Top 5 Ways to Writing a Killer Fight Scene

Fight scenes. About one of the hardest scenes to pull off as a writer. So many things go into it, and really, most writers-and authors!-can’t seem to pull it off right.

So today I’m helping you guys learn 5 awesome tricks to amping up your meh fight scenes into killer fight scenes (PUN INTENDED *evil laughs*)

So, let’s get started!Screen Shot 2019-02-10 at 2.39.03 PM

1.  Make Sure Your Protagonist Has Trouble

Personally, I want my protagonist to land on top every time, because it’ll make him look really cool, buttttttttt…he’s going to need to have trouble.

There a lot of different kinds of trouble you could have in a fight scene:

  • He falters
  • He trips
  • He slips
  • He stumbles
  • He stands there in shock
  • His opponent is stronger, and he has trouble fighting him off
  • His attacker makes a surprising move
  • He’s caught off guard

The list could go on, but those are just some things that could get your idea going on those things. These things are going to make your fight scenes SO much more realistic! Just keep in mind that your protagonist doesn’t need to trip or stumble or stand in shock every moment, because this is an action scene, so we need the characters to keep going! But definitely have him do a few of these things sometimes to let there be a minor pause in the action.


2. Describe Your Protagonist’s Feelings

Fight scenes are the BEST scenes to be putting the 5 senses into action! (sight, smell, hearing, taste, and touch). For example, here’s where the five senses enhancing a fight scene looks like:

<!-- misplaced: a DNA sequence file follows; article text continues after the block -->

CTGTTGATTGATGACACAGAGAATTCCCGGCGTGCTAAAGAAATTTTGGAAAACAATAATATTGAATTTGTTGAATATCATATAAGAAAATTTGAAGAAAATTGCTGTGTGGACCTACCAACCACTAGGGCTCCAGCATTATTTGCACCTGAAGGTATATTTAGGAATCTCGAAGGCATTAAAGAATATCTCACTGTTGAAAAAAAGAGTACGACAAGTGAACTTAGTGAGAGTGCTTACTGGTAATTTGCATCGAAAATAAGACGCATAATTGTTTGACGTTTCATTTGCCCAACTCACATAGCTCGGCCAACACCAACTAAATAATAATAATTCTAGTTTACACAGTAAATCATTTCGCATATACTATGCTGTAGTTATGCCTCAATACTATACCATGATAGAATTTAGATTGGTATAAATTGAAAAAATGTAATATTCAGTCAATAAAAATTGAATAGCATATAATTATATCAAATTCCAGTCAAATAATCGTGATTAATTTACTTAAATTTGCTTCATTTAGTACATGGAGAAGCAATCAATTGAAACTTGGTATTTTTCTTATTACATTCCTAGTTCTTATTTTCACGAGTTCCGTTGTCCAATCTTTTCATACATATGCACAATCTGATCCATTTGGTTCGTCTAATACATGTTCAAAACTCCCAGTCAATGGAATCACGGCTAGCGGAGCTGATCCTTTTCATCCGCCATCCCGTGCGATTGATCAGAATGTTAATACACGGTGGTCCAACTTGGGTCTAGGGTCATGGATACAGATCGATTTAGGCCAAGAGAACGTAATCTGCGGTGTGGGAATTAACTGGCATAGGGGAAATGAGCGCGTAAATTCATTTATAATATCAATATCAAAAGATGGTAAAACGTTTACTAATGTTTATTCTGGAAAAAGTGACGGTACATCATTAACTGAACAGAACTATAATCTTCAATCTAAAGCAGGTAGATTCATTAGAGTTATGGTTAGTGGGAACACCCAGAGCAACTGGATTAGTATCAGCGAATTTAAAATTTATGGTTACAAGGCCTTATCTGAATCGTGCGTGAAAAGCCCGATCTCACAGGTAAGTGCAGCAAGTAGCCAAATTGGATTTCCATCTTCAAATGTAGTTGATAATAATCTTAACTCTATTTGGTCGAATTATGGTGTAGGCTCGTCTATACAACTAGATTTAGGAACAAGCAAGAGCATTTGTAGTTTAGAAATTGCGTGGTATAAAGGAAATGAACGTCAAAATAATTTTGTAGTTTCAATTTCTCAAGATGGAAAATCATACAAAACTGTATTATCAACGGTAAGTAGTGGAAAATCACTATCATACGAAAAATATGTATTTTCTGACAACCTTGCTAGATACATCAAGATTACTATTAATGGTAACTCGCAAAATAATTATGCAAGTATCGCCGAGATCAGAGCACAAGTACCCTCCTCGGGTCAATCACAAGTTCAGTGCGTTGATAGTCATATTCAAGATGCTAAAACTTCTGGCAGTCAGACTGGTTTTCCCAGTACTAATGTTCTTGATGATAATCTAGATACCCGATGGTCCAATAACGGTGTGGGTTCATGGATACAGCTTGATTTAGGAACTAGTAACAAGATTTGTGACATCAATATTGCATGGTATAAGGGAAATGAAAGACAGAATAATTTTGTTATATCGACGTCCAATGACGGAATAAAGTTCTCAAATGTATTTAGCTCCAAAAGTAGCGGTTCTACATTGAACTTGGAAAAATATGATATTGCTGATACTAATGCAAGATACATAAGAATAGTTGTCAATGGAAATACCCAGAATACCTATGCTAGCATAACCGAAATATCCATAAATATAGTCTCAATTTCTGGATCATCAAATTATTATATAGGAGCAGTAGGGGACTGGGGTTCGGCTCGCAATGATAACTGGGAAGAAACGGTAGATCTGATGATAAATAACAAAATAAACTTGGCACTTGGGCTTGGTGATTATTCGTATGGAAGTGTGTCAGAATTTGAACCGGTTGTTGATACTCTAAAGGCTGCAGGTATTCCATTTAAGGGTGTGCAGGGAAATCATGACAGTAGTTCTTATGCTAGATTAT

Jack whipped his head up, managing to bring his sword up just in time to meet his attackers blade. The result was a massive clang of steel against steel, and Jack gritted his teeth, his hands vibrating painfully. 

The knight narrowed his eyes, and kicked Jack in the shins. Stumbling backwards, Jack sucked in a breath as he  put weight on his now-bruised leg. Suddenly, the knight whipped Jack’s legs from underneath him, and his head hit the ground hard. Shaken and dizzy, Jack tasted dirt and blood and could smell the wet grass underneath him. Groaning, Jack rolled over and looked up to see the knight standing over him, sword pointed downwards at his face. Fear coursed through Jack as he realized that he was about to die.

So, it’s not perfect, but I was basically just trying to give you the example of the 5 senses.

I bolded the parts where the 5 senses came in. I know that always there’s going to be sight, but I put it in anyway when I stated it very clearly. 

I know that taste is kind of hard because…ummmmmmm…you’re not exactly tasting things on the battlefield. BUT! Describing dirt and blood is a GREAT enhancement-and a fantastic way to use taste-but don’t overuse it, because that’s…gross?


Also, other than the 5 senses, remember to make sure your protagonist becomes afraid sometimes.

He might narrowly escape being chopped up by a bad guy, almost dies but a friend saves him, stumbles at the worst possible moment-again, the list goes on. Just make sure your protagonist isn’t all calm and unrealistically perfect in the fighting-put some different feelings in there.


3. Make Sure Your Protagonist Can’t Do It All By Himself

There are two things wrong with having the protagonist fight all by himself all the time:

1. It Gets Boring

We all LOVE the protagonist! But uno solo allll the time can get way too repetitive-you have to bring in a few minor characters to do things with the protagonist every now and then.

2. It Makes Them Feel Like They’re Perfect and Can Defeat Everyone and Everything. I Mean, Who Needs an Army, Right?

SOOOO, you might’ve added some stumbling and really good describing, but your protagonist has to lose some fights. Obviously, because he’s the protagonist, he can’t die, so we need him to lose sometimes, but yet still stay alive.